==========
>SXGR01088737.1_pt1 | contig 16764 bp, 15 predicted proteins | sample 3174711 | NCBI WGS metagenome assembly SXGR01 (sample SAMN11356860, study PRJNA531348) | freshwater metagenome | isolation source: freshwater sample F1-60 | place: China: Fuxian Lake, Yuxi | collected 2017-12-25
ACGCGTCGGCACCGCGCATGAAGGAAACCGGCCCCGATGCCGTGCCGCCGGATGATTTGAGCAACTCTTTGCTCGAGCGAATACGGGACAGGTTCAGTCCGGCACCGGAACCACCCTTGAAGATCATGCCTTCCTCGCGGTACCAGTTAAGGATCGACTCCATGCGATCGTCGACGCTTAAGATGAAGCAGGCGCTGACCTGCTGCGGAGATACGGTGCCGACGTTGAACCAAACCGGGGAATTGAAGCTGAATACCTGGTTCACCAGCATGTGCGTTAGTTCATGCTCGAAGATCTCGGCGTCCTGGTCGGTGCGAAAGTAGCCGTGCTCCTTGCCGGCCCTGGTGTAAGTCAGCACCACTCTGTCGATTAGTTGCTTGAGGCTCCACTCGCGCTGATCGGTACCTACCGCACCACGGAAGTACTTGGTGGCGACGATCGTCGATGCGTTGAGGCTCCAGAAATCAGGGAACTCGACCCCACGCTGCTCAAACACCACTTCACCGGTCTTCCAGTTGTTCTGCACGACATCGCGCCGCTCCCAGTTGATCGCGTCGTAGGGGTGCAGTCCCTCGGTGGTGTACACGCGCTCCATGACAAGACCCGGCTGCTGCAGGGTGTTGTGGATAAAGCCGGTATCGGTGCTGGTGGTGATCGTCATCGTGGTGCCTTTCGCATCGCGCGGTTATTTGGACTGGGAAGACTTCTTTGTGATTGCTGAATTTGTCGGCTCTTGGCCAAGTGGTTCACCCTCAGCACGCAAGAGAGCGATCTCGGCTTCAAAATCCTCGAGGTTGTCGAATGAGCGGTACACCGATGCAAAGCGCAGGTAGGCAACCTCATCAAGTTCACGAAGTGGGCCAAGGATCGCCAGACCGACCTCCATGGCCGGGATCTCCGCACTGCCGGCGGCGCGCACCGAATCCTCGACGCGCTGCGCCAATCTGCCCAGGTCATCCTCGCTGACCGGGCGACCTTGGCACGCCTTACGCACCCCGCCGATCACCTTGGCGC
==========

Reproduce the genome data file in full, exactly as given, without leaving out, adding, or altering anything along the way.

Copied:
>SXGR01088737.1_pt1 | contig 16764 bp, 15 predicted proteins | sample 3174711 | NCBI WGS metagenome assembly SXGR01 (sample SAMN11356860, study PRJNA531348) | freshwater metagenome | isolation source: freshwater sample F1-60 | place: China: Fuxian Lake, Yuxi | collected 2017-12-25
ACGCGTCGGCACCGCGCATGAAGGAAACCGGCCCCGATGCCGTGCCGCCGGATGATTTGAGCAACTCTTTGCTCGAGCGAATACGGGACAGGTTCAGTCCGGCACCGGAACCACCCTTGAAGATCATGCCTTCCTCGCGGTACCAGTTAAGGATCGACTCCATGCGATCGTCGACGCTTAAGATGAAGCAGGCGCTGACCTGCTGCGGAGATACGGTGCCGACGTTGAACCAAACCGGGGAATTGAAGCTGAATACCTGGTTCACCAGCATGTGCGTTAGTTCATGCTCGAAGATCTCGGCGTCCTGGTCGGTGCGAAAGTAGCCGTGCTCCTTGCCGGCCCTGGTGTAAGTCAGCACCACTCTGTCGATTAGTTGCTTGAGGCTCCACTCGCGCTGATCGGTACCTACCGCACCACGGAAGTACTTGGTGGCGACGATCGTCGATGCGTTGAGGCTCCAGAAATCAGGGAACTCGACCCCACGCTGCTCAAACACCACTTCACCGGTCTTCCAGTTGTTCTGCACGACATCGCGCCGCTCCCAGTTGATCGCGTCGTAGGGGTGCAGTCCCTCGGTGGTGTACACGCGCTCCATGACAAGACCCGGCTGCTGCAGGGTGTTGTGGATAAAGCCGGTATCGGTGCTGGTGGTGATCGTCATCGTGGTGCCTTTCGCATCGCGCGGTTATTTGGACTGGGAAGACTTCTTTGTGATTGCTGAATTTGTCGGCTCTTGGCCAAGTGGTTCACCCTCAGCACGCAAGAGAGCGATCTCGGCTTCAAAATCCTCGAGGTTGTCGAATGAGCGGTACACCGATGCAAAGCGCAGGTAGGCAACCTCATCAAGTTCACGAAGTGGGCCAAGGATCGCCAGACCGACCTCCATGGCCGGGATCTCCGCACTGCCGGCGGCGCGCACCGAATCCTCGACGCGCTGCGCCAATCTGCCCAGGTCATCCTCGCTGACCGGGCGACCTTGGCACGCCTTACGCACCCCGCCGATCACCTTGGCGC